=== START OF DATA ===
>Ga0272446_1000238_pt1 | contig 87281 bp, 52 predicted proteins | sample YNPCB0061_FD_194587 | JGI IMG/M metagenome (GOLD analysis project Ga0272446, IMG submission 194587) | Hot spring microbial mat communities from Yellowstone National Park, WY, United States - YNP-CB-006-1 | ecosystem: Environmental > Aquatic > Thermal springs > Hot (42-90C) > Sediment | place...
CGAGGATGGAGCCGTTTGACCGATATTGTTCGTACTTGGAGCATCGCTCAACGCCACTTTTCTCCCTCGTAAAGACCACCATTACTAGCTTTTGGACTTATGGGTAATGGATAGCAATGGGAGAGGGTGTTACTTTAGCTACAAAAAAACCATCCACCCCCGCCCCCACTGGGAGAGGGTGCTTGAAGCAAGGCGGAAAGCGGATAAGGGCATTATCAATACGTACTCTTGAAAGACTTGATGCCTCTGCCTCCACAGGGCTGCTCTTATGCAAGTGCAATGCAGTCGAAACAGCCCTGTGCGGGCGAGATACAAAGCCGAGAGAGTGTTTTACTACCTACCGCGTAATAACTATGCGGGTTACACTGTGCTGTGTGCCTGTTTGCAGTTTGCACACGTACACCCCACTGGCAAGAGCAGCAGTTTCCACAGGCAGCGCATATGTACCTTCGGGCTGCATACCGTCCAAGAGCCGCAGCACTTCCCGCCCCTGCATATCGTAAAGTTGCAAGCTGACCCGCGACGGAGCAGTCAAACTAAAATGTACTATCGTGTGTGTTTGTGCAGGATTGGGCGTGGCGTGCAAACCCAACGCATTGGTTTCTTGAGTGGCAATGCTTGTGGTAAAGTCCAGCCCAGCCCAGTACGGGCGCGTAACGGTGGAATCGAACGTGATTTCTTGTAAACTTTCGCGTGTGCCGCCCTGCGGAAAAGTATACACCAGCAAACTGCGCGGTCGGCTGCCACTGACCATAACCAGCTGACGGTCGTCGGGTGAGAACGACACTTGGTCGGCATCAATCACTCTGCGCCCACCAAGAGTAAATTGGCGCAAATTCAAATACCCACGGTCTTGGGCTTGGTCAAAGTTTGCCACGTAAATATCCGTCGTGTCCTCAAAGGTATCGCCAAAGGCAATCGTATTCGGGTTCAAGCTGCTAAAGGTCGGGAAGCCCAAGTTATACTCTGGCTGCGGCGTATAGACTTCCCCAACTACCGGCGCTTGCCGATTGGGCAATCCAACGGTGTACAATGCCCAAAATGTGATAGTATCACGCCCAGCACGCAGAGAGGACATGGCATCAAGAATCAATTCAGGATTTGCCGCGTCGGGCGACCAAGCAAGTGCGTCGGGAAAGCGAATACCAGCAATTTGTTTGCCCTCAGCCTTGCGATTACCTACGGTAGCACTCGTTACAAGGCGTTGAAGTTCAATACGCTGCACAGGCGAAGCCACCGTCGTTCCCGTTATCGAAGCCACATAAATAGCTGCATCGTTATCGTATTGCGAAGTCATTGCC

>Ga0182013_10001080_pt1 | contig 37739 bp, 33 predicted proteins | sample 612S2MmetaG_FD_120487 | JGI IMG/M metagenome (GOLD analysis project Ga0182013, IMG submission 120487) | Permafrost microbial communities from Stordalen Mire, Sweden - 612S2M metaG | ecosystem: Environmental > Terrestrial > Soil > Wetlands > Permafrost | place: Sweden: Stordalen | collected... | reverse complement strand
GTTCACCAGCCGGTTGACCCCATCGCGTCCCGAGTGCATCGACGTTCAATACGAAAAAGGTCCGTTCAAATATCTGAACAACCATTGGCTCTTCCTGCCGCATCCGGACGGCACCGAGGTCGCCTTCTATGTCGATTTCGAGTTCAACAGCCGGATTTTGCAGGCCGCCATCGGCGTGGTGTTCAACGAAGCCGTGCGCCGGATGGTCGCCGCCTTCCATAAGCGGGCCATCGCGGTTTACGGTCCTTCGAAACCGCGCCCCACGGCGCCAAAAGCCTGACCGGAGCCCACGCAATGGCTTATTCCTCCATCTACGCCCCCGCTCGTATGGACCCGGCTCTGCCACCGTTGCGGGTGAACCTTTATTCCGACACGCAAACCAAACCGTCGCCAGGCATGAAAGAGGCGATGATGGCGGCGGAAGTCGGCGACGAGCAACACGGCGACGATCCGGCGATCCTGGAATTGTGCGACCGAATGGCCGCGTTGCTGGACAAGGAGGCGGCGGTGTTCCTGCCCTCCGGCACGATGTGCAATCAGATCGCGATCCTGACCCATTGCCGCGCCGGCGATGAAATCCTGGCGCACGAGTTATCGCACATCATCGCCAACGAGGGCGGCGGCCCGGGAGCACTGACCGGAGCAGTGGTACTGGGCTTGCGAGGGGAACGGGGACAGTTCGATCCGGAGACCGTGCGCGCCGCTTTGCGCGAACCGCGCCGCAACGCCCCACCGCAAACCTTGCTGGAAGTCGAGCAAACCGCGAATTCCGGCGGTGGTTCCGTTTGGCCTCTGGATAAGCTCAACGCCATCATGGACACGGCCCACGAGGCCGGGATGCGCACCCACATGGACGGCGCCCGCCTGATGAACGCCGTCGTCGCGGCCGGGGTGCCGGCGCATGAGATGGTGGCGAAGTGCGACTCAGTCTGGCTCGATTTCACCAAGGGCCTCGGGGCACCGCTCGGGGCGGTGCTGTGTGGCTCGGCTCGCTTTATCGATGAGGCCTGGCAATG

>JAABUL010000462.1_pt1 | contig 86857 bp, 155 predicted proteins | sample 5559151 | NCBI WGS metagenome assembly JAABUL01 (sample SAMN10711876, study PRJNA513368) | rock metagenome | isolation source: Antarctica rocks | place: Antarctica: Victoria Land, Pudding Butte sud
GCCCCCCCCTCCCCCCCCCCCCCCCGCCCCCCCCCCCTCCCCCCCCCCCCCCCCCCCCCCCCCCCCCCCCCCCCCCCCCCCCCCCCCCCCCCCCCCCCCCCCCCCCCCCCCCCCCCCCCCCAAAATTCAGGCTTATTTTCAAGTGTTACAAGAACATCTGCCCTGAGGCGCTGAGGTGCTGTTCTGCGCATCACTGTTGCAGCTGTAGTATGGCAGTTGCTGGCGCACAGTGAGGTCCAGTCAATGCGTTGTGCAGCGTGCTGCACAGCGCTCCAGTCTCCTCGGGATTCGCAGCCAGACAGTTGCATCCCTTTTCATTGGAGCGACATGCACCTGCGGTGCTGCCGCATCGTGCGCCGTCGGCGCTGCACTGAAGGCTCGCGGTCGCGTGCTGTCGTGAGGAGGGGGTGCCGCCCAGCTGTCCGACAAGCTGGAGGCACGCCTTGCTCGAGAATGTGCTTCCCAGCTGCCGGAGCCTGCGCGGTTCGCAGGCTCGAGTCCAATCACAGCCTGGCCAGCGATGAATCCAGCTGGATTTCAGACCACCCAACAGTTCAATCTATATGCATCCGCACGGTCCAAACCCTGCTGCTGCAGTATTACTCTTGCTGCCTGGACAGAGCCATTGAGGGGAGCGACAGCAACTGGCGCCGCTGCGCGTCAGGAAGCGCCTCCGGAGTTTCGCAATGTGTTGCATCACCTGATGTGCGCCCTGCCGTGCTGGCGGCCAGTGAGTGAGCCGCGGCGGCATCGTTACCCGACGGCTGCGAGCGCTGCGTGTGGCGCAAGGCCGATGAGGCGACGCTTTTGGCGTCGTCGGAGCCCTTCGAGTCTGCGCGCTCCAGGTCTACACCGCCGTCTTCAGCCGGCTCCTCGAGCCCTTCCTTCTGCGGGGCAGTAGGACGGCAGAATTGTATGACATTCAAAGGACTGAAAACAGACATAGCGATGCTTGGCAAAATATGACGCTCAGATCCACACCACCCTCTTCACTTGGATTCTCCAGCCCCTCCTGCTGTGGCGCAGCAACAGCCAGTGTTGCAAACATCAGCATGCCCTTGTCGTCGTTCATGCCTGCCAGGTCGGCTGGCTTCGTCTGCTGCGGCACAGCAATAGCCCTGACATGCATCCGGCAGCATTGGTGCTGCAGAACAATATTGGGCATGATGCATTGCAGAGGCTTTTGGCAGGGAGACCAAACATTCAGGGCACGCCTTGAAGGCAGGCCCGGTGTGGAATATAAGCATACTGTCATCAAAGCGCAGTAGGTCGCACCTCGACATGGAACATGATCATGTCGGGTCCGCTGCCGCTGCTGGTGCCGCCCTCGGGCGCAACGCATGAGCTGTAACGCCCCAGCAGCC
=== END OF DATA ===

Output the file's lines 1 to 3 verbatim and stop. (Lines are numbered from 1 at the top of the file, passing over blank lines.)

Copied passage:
>Ga0272446_1000238_pt1 | contig 87281 bp, 52 predicted proteins | sample YNPCB0061_FD_194587 | JGI IMG/M metagenome (GOLD analysis project Ga0272446, IMG submission 194587) | Hot spring microbial mat communities from Yellowstone National Park, WY, United States - YNP-CB-006-1 | ecosystem: Environmental > Aquatic > Thermal springs > Hot (42-90C) > Sediment | place...
CGAGGATGGAGCCGTTTGACCGATATTGTTCGTACTTGGAGCATCGCTCAACGCCACTTTTCTCCCTCGTAAAGACCACCATTACTAGCTTTTGGACTTATGGGTAATGGATAGCAATGGGAGAGGGTGTTACTTTAGCTACAAAAAAACCATCCACCCCCGCCCCCACTGGGAGAGGGTGCTTGAAGCAAGGCGGAAAGCGGATAAGGGCATTATCAATACGTACTCTTGAAAGACTTGATGCCTCTGCCTCCACAGGGCTGCTCTTATGCAAGTGCAATGCAGTCGAAACAGCCCTGTGCGGGCGAGATACAAAGCCGAGAGAGTGTTTTACTACCTACCGCGTAATAACTATGCGGGTTACACTGTGCTGTGTGCCTGTTTGCAGTTTGCACACGTACACCCCACTGGCAAGAGCAGCAGTTTCCACAGGCAGCGCATATGTACCTTCGGGCTGCATACCGTCCAAGAGCCGCAGCACTTCCCGCCCCTGCATATCGTAAAGTTGCAAGCTGACCCGCGACGGAGCAGTCAAACTAAAATGTACTATCGTGTGTGTTTGTGCAGGATTGGGCGTGGCGTGCAAACCCAACGCATTGGTTTCTTGAGTGGCAATGCTTGTGGTAAAGTCCAGCCCAGCCCAGTACGGGCGCGTAACGGTGGAATCGAACGTGATTTCTTGTAAACTTTCGCGTGTGCCGCCCTGCGGAAAAGTATACACCAGCAAACTGCGCGGTCGGCTGCCACTGACCATAACCAGCTGACGGTCGTCGGGTGAGAACGACACTTGGTCGGCATCAATCACTCTGCGCCCACCAAGAGTAAATTGGCGCAAATTCAAATACCCACGGTCTTGGGCTTGGTCAAAGTTTGCCACGTAAATATCCGTCGTGTCCTCAAAGGTATCGCCAAAGGCAATCGTATTCGGGTTCAAGCTGCTAAAGGTCGGGAAGCCCAAGTTATACTCTGGCTGCGGCGTATAGACTTCCCCAACTACCGGCGCTTGCCGATTGGGCAATCCAACGGTGTACAATGCCCAAAATGTGATAGTATCACGCCCAGCACGCAGAGAGGACATGGCATCAAGAATCAATTCAGGATTTGCCGCGTCGGGCGACCAAGCAAGTGCGTCGGGAAAGCGAATACCAGCAATTTGTTTGCCCTCAGCCTTGCGATTACCTACGGTAGCACTCGTTACAAGGCGTTGAAGTTCAATACGCTGCACAGGCGAAGCCACCGTCGTTCCCGTTATCGAAGCCACATAAATAGCTGCATCGTTATCGTATTGCGAAGTCATTGCC

>Ga0182013_10001080_pt1 | contig 37739 bp, 33 predicted proteins | sample 612S2MmetaG_FD_120487 | JGI IMG/M metagenome (GOLD analysis project Ga0182013, IMG submission 120487) | Permafrost microbial communities from Stordalen Mire, Sweden - 612S2M metaG | ecosystem: Environmental > Terrestrial > Soil > Wetlands > Permafrost | place: Sweden: Stordalen | collected... | reverse complement strand